UBC operates the third largest optical telescope in North America. Located within a two hour drive of the campus, the Large Zenith Telescope employs a rotating liquid mercury mirror with a 6-metre aperture. The telescope observes the region of sky directly overhead using a drift-scanning CCD camera which prevents image blur from the rotation of the Earth. Over the course of a year, the telescope can observe up to 60 square degrees of sky. It's primary scientific aim is to survey this region through a set of narrow-band filters to measure spectral energy distributions of stars, galaxies and quasars. Details of the telescope and images can be found on the main LZT web site.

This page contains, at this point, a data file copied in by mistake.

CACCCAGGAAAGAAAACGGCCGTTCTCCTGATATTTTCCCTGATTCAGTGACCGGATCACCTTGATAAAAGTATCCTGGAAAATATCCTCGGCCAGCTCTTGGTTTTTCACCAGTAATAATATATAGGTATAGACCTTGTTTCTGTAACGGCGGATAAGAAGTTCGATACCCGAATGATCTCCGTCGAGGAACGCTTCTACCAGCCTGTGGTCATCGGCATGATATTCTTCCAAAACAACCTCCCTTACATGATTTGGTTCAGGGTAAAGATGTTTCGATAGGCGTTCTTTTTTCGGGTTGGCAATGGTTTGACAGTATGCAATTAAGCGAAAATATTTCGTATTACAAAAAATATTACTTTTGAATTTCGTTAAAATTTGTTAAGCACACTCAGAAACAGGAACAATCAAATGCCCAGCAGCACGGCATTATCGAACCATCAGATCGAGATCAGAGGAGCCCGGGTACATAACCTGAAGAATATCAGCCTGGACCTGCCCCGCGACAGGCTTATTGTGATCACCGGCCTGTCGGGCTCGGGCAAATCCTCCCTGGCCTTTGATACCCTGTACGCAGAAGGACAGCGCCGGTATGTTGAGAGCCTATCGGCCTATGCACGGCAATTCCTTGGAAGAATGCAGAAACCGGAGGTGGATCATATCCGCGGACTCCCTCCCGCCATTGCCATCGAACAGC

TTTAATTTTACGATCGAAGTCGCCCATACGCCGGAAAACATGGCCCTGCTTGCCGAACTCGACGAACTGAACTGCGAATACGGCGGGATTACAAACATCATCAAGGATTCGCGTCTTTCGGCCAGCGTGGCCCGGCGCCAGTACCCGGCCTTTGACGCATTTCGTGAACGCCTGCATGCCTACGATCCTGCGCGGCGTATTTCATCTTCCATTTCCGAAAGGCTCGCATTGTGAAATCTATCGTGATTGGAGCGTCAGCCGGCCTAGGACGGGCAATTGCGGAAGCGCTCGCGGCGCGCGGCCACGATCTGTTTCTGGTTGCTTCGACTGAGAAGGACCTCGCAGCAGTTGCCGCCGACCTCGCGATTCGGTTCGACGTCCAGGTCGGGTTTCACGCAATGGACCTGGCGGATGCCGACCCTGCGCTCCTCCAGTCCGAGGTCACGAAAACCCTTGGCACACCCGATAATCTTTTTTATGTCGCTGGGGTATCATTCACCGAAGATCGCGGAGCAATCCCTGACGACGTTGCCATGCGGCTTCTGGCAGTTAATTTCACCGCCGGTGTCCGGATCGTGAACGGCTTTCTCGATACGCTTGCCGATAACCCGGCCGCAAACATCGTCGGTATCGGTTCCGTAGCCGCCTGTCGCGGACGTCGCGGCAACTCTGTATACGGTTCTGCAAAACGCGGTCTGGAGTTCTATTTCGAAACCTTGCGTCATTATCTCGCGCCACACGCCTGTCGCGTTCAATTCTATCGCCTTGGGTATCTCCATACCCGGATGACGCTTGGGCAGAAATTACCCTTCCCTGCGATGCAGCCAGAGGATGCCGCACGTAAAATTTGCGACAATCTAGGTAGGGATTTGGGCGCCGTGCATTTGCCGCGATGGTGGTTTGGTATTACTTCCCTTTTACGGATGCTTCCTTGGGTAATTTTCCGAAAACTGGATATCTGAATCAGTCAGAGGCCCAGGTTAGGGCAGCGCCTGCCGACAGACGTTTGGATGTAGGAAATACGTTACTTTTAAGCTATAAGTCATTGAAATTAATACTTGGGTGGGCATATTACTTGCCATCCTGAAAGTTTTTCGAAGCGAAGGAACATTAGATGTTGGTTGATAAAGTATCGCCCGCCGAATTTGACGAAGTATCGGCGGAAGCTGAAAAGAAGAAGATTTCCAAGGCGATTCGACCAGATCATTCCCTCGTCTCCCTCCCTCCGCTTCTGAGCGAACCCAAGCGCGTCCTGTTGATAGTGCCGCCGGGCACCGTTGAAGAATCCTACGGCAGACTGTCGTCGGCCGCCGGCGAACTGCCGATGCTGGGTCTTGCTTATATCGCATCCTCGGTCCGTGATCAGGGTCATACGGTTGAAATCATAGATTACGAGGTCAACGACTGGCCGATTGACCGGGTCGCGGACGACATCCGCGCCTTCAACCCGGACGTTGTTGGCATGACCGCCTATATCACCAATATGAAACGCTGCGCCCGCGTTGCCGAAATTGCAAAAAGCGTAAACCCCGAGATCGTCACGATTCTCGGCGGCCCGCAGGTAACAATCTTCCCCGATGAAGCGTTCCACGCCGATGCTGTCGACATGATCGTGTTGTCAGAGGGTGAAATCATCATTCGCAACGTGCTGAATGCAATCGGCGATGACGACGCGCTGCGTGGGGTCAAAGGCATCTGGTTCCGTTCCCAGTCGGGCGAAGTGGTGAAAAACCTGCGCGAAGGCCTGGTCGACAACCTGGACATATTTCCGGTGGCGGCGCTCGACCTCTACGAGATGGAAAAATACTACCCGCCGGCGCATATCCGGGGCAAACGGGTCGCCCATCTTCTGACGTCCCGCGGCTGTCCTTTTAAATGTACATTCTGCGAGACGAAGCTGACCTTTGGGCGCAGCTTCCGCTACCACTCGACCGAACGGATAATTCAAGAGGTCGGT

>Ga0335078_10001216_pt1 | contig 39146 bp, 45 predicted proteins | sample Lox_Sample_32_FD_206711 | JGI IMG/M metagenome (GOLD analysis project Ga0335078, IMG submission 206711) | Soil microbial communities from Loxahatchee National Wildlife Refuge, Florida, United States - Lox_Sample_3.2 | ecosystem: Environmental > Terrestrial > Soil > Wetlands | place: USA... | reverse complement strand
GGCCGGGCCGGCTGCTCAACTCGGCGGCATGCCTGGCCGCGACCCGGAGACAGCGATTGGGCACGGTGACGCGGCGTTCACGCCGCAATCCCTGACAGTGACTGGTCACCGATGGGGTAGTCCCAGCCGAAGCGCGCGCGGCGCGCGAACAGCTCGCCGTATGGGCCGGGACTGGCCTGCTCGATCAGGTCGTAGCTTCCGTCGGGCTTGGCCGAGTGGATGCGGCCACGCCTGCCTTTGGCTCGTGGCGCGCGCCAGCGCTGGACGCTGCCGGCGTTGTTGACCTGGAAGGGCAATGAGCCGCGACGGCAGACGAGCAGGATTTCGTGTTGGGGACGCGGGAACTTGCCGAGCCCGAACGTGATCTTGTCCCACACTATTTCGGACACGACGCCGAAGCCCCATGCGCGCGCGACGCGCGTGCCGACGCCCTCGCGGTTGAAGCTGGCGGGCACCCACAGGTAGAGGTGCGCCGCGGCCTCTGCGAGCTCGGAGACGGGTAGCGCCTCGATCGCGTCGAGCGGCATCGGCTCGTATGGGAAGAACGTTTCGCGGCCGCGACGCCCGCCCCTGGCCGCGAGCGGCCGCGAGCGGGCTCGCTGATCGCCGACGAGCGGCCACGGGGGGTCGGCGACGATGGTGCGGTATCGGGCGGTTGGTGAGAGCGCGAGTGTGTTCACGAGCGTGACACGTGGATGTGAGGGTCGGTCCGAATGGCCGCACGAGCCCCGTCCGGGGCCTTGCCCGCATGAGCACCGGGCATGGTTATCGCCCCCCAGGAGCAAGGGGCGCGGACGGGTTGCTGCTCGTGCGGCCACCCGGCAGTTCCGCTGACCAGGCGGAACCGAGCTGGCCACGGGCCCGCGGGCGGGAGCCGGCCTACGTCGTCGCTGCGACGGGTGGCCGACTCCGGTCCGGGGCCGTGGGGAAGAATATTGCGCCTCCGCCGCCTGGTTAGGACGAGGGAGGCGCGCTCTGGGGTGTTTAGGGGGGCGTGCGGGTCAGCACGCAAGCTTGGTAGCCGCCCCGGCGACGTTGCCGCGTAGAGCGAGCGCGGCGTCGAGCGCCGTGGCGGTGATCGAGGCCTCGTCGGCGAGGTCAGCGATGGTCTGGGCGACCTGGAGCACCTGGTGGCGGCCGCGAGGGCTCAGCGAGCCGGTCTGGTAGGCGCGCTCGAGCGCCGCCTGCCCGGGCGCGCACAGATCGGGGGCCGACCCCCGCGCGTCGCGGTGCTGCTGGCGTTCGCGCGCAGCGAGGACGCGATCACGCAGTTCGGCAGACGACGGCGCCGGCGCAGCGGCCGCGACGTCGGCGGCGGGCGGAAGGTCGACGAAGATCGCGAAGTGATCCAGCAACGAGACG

The telescope is presently being upgraded with the installation of a lidar system. The lidar employs a powerful pulsed laser and sensitive detectors to measure densty profiles of the Earth's sodium layer with high time resolution. These measurements are critical for the design of the TMT facility adaptive optics system which relies on laser guide stars, created in the sodium layer, to sense and correct atmospheric turbulence.